Pretty damn good for a "gay opera queen"

Rufus Wainwright finds greater success with new disc

Tuesday, April 7th, 2009

Rufus Wainwright

Rufus Wainwright knows how to write a good song. Currently touring to promote his fifth studio album, Release the Stars, Wainwright has the right mix of talent and well-deserved “arrogance” to know what he does well "even if it took him a while to get there.

“I’ve been [songwriting] for so long now that I’ve refined it into a bodily function,” Wainright explains. “Whether eating, peeing or writing songs, I don’t use notes, they just kind of come and go when I’m full of influence.”

But working on his craft hasn’t always been easy for Wainwright.

“[It] took a lot of work,” he says. “There were many, many years in the beginning when I had to sort of force myself to write and edit myself.”

In order to stay focused, Wainwright looks for the deeper meaning of his calling.

“It’s my God-given responsibility to exert my full potential... that’s what being human is all about, and thank God that I know what I can do,” he explains, “I think everybody has that drive but not everybody knows what it is they should be doing. Because I know what I should be doing, and I must be grateful for that, I do it as well as I can.”

Knowing his own style has given Wainwright the confidence to experiment with different techniques. He stayed in Berlin to record Release the Stars, and the city’s atmosphere heavily influenced the album.

“Many things converge with this record. Notably, I think I was sort of overwhelmed by my romantic underbelly, which has always existed... but when I went to Berlin to record the album, I initially had this idea of making it kind of bare-boned and dark and very intimate and not at all orchestrated.

“But once I got to Berlin, the wave of German Romanticism and classical intensity really kind of took over my imagination. Because I produced this album, I was forced to give up my more lavish sensibility.”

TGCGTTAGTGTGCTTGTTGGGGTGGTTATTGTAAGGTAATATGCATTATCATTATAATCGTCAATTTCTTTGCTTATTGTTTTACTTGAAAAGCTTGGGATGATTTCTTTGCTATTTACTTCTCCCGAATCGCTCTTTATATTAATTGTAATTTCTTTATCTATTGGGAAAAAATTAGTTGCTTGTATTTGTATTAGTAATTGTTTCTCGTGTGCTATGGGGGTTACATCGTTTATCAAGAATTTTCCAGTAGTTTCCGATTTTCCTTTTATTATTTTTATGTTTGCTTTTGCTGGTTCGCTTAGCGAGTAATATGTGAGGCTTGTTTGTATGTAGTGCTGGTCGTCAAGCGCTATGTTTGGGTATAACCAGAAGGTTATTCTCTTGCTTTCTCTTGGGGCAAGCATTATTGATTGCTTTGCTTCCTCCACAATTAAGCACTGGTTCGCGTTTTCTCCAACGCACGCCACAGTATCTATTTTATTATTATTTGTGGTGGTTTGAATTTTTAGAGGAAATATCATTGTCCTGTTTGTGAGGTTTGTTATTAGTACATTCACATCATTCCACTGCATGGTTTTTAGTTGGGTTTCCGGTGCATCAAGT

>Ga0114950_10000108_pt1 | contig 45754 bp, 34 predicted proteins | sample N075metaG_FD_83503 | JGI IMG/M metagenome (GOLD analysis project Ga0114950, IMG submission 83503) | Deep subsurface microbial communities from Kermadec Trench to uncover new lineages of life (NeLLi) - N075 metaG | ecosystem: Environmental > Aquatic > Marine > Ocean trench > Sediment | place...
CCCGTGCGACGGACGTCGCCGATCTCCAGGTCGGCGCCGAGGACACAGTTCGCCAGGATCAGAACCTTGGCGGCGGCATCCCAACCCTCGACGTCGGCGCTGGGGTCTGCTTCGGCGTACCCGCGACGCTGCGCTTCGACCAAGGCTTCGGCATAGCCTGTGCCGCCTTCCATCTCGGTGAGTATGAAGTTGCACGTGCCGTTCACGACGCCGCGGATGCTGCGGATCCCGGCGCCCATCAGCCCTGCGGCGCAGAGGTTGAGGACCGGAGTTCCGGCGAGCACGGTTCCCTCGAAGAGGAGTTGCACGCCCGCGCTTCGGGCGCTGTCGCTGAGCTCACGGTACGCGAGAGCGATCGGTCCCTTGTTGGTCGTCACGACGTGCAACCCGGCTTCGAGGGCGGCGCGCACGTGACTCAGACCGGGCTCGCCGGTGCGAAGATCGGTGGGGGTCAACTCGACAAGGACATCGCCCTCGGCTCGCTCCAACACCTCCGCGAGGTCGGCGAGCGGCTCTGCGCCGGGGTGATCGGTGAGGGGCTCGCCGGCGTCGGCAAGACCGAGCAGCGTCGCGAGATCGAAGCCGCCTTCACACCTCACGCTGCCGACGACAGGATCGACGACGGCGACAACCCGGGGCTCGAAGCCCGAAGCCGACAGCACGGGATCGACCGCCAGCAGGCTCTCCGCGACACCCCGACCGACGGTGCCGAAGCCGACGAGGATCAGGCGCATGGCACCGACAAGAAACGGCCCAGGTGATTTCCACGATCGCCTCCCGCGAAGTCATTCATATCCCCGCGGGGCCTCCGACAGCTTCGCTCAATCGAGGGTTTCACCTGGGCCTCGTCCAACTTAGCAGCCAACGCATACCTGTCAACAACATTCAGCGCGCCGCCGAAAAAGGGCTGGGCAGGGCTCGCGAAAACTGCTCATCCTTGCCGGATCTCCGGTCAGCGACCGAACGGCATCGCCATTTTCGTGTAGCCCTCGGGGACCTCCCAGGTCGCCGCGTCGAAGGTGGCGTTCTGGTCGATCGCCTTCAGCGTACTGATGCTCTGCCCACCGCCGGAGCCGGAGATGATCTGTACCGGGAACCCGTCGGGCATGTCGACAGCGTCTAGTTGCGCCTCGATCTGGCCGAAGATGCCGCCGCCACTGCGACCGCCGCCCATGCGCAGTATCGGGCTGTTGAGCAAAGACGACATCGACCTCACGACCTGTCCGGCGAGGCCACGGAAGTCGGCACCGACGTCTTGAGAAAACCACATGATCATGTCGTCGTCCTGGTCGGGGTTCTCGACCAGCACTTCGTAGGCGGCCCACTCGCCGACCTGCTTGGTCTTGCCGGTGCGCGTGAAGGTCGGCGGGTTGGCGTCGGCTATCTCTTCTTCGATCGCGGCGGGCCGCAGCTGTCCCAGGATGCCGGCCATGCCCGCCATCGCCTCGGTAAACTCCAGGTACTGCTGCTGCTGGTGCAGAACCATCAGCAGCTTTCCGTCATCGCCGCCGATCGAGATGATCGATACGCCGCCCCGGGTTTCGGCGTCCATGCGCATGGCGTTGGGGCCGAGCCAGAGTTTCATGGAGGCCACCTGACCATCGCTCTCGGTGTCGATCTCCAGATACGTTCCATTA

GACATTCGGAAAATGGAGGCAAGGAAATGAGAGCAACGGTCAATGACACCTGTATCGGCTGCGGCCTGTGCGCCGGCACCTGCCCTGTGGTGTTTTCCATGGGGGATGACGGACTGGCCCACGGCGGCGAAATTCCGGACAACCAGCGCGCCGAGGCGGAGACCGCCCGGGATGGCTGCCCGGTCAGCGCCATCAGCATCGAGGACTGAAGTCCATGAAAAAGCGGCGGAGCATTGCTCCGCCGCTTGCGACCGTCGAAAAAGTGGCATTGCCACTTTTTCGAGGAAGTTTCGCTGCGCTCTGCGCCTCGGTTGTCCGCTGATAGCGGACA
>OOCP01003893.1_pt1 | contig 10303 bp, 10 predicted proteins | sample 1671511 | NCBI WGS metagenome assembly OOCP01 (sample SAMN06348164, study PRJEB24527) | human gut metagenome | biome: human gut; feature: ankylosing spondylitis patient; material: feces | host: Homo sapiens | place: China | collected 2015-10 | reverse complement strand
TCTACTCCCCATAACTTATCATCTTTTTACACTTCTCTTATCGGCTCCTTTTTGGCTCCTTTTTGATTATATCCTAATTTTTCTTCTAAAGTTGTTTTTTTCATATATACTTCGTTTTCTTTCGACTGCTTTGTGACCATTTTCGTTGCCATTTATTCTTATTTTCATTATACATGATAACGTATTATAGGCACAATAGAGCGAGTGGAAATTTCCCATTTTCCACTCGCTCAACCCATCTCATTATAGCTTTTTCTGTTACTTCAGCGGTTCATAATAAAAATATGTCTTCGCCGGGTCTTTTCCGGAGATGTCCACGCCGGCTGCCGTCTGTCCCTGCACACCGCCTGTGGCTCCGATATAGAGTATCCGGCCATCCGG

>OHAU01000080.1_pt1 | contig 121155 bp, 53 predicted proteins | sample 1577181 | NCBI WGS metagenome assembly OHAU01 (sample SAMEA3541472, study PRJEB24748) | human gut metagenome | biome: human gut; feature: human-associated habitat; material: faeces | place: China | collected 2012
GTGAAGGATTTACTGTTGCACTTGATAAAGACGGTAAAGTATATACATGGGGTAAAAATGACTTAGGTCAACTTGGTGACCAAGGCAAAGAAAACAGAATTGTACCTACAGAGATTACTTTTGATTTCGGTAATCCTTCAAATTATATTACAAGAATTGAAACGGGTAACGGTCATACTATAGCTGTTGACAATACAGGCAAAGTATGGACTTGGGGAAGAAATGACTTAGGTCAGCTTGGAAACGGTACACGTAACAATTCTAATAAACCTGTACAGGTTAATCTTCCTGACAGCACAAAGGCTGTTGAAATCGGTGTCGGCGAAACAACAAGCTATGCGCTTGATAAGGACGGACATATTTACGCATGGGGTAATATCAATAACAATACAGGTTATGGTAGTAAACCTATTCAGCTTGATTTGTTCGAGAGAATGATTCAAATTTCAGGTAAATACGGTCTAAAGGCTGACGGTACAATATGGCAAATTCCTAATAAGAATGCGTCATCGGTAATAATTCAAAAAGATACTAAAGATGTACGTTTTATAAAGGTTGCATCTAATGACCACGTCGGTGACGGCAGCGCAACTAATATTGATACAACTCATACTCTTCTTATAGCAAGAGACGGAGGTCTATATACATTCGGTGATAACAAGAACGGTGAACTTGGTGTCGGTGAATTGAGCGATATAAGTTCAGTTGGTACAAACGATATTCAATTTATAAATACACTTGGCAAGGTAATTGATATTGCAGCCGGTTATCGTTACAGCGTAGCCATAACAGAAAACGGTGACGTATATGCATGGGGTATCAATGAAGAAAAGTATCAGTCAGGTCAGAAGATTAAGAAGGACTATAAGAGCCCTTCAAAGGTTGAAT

While Wainwright was surprised at Berlin’s effect on his music, he welcomes the changes it had on his syle.

“It was pretty amazing because I still wanted to make a very intimate record, maybe even a solo counter-record " but my life at the moment is just too crazy and too big to fold up at this point,” Wainwright says. “So I think this album is so fused with this life force that even I can’t know what to do.”

Recording Release the Stars may have been transcendant, but promoting the album was in many ways a trying experience " but extremely positive in others.

“[Touring is] beyond mundane,” Wainwright says, “I mean, it’s utter treachery and inhumane behaviour. That said, for that one and a half hour or two hours on stage, it’s all worth it. In the end when you get up there and you’re doing your thing, it’s just the conundrum of show business, what you put up for a buzz.”

Despite its hardships, touring is no new challenge to Wainwright, who toured with his musical family at a young age.

“I often do music with my mother and sing with both my sisters, Martha and Lucy, and my dad " I’ve sung with my dad many times. I think having a family you can sing with is a sort of secret weapon of this business. I love doing it. There’s something about genetic bonds meeting in the air, there’s a certain ring there that you can’t recreate with someone you’re not related to; it’s strange.”

Wainwright’s personal life has affected his career in other ways. He is a prominent member of the gay community and a gay icon for music lovers.

“I am kind of arrogant in terms of the fact that I started my career completely open about my sexuality and have survived in the mainstream and thrived,” Wainwright says. “By no means was I getting super successful but I have remained current and viable, so I think just by the nature of that decision I have no choice but to be kind of politically or socially relevant, just because there is no one else. I’m the Litmus test for that whole situation.

“I mean, it’s kind of made me make the other new artists like Mika and certain artists say, “Oh, I’m kind of a bisexual.’ People are still very clouded about [sexuality] and I never was.”

Wainwright has defied expectations, finding success in spite of the limitations imposed on members of the gay community.

Release the Stars has gone gold in the UK. It’s definitely my most impactful effort yet,” Wainright says. “And I think for a 34-year-old gay opera queen, that’s pretty good.”

"With files from Desiree Gamotin

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